I remember when I first showed my son an illustrated Bhagavad Gita—Our Most Dear Friend by Visakha. He was two years old and was too young for the text, but we gazed at the pictures together while sitting in our sunny living room as the fireplace warmed our feet. There were pictures of the Kurukshetra (the epic battle in the Mahabharata that was the impetus for the Gita), of Lord Krishna and of many beautiful things in nature, such as swans, peacocks, butterflies and lotuses.
Then came a page showing a little girl praying to Lord Krishna, who was pictured emerging from the clouds in the sky. I remember we paused at that page for quite some time, and I could feel a calmness wash over my son, as though he recognized something important in that image and wanted to take the time to absorb it.
“That’s Lord Vishnu,” I explained. “He’s also called Krishna. Vishnu is inside all the things in the world. He’s inside you and inside me.”
I doubt if he understood what I was saying, but I couldn’t help but wonder: do children intuitively have a concept of a Supreme Being? Do they feel that they are a part of something larger?
Through the years, we returned to Our Most Dear Friend many times and read other books about Hindu mythology—stories about Rama and Sita, Hanuman and Ganesh. All of the books had great stories to tell, but none of them answered that singular question which I’m sure was lurking in my son’s head: what is God?
Such a simple and elemental question, the answer to which is the foundation of spiritual education and of forming a relationship with God. Yet how could I distill this answer into a 60-second snippet? Do I explain “God” as having a human form, as presented in the many Hindu stories, or was my son capable and ready to comprehend “God” as something more intangible? A recent Newsweek post cited that children see “God” as anything from a warm and forgiving surrogate parent to a strict punisher, and that parenting dictated a child’s view of God. What did I want my son to understand as “God?”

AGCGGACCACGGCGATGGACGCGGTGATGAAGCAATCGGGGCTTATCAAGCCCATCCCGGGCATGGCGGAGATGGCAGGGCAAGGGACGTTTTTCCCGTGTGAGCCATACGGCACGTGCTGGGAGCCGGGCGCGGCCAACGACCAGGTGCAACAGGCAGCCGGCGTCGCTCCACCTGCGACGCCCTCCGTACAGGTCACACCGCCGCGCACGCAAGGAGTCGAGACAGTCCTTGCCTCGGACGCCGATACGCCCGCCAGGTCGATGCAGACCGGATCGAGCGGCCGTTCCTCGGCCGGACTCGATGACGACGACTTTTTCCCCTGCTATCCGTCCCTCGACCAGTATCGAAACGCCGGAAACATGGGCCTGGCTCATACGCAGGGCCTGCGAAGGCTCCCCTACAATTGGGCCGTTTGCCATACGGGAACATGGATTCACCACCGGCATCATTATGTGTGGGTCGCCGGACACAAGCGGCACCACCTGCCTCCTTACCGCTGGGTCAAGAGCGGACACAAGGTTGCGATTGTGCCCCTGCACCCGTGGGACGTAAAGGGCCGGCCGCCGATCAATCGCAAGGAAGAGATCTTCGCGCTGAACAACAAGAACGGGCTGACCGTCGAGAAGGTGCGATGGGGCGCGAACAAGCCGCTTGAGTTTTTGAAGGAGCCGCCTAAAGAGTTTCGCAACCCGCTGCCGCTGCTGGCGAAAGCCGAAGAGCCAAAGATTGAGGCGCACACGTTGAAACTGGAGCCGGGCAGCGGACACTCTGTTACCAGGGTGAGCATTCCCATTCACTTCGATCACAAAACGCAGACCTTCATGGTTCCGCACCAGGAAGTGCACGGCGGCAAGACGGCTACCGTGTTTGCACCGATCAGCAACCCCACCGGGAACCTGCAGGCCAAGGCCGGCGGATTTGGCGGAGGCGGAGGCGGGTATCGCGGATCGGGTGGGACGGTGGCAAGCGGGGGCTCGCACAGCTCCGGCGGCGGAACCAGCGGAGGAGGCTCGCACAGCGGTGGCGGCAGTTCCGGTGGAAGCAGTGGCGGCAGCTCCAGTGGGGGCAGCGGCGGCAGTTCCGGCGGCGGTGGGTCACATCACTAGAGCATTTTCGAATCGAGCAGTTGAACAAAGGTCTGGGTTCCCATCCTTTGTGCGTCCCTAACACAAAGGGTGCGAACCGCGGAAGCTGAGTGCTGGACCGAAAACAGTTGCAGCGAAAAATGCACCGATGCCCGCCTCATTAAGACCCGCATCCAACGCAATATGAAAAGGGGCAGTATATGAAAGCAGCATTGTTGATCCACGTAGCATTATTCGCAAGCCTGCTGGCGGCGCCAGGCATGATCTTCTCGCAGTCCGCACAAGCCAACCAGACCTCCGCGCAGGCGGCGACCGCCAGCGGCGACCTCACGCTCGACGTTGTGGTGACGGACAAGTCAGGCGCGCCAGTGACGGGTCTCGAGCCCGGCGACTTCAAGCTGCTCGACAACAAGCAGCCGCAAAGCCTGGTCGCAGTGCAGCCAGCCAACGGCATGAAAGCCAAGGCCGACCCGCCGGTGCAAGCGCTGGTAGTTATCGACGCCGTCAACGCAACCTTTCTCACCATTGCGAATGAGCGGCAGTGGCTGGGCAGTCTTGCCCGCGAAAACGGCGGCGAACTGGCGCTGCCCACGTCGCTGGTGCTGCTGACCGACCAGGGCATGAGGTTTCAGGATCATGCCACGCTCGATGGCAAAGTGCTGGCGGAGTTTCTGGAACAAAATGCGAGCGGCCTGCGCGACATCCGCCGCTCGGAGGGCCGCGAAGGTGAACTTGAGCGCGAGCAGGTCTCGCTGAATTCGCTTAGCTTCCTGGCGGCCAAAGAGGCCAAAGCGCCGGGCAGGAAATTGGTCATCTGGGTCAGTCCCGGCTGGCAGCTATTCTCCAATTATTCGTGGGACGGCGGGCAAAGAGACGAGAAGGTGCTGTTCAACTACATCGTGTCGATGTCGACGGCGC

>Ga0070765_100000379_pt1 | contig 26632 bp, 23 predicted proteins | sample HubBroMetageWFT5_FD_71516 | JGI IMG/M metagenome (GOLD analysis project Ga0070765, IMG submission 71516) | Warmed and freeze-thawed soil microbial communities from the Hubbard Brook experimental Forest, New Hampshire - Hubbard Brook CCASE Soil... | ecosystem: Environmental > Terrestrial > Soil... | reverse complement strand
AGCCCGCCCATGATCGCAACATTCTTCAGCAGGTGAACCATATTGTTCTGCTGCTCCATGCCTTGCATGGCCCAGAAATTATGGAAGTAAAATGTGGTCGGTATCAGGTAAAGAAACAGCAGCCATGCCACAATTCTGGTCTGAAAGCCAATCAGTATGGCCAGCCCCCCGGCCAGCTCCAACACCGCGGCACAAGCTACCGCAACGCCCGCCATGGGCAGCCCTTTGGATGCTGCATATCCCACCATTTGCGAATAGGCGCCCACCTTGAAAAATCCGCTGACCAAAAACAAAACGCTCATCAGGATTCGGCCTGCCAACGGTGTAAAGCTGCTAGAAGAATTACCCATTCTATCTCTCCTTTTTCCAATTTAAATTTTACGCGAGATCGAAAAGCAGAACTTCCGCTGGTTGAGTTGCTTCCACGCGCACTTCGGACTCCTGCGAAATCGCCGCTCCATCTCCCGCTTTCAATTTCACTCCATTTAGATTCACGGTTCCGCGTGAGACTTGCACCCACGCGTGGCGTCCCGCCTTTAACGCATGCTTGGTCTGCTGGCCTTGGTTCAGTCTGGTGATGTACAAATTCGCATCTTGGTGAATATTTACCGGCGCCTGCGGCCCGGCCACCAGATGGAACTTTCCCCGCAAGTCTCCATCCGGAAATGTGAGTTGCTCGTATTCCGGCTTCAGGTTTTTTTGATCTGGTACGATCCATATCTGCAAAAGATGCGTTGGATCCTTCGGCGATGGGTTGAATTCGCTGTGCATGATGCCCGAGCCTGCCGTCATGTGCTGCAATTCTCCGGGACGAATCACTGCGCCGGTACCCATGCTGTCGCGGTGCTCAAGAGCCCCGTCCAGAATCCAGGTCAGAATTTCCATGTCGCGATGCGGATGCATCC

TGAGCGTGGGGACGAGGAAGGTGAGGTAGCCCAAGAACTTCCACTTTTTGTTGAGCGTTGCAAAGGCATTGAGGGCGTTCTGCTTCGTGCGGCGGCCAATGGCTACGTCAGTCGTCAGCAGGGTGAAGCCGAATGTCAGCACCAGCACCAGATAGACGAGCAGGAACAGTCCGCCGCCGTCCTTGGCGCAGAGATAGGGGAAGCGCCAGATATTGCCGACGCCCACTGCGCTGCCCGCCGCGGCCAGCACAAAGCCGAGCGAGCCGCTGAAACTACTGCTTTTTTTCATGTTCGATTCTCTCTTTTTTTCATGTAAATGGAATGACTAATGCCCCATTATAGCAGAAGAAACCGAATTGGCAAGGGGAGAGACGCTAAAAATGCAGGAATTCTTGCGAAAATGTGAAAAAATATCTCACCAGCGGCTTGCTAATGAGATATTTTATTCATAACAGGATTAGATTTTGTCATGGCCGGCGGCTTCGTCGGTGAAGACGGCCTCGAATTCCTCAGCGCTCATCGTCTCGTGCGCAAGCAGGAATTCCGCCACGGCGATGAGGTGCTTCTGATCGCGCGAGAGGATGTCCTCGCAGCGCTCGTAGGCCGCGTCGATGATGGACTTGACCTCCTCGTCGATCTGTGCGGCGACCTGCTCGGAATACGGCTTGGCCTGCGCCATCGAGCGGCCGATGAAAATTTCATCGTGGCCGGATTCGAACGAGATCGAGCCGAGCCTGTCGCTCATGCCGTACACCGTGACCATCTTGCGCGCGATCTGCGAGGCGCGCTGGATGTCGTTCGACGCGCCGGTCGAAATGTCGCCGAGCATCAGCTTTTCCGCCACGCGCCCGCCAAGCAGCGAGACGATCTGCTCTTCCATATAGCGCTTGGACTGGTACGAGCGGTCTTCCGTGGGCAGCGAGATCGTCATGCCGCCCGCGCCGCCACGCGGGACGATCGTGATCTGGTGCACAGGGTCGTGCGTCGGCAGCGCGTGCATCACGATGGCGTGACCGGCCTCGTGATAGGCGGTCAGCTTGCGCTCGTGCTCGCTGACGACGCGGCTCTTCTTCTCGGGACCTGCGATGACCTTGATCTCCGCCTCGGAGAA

”God is energy,” I told him, “that is inside everything—inside all the animals and plants, inside our house and inside you. It makes things move, feel and love. It’s an energy that binds together all the things in our universe.” I explained that we have different names for this energy (e.g., Brahma, Vishnu, Shiva, Lakshmi) that we can pray to for strength, but that they are all the same thing.
I decided to explain God this way because it was a reflection of the Vedanta philosophy with which I was raised and ascribe to—a philosophy that acknowledges the divine in all things, living or not. This belief is the reason why my husband and I don’t swat flies (in front of the kids at least), why we teach the kids not to step on bugs, why we choose to be vegetarian and why we don’t step on books or newspapers—which to us are “living” objects because they house the eternal flame of knowledge.
I hope my son is able to connect my explanation of “God” with the ideals and beliefs we practice as a family. I think he can. As he grows older, he will likely seek and explore his own ideas about the existence (or not) of a Supreme Being—an inalienable freedom of thought that we as Hindus encourage. For now, I hope he develops a respect toward all people and a reverence for the beauty and fragility of our planet. For now, these things are his “God.”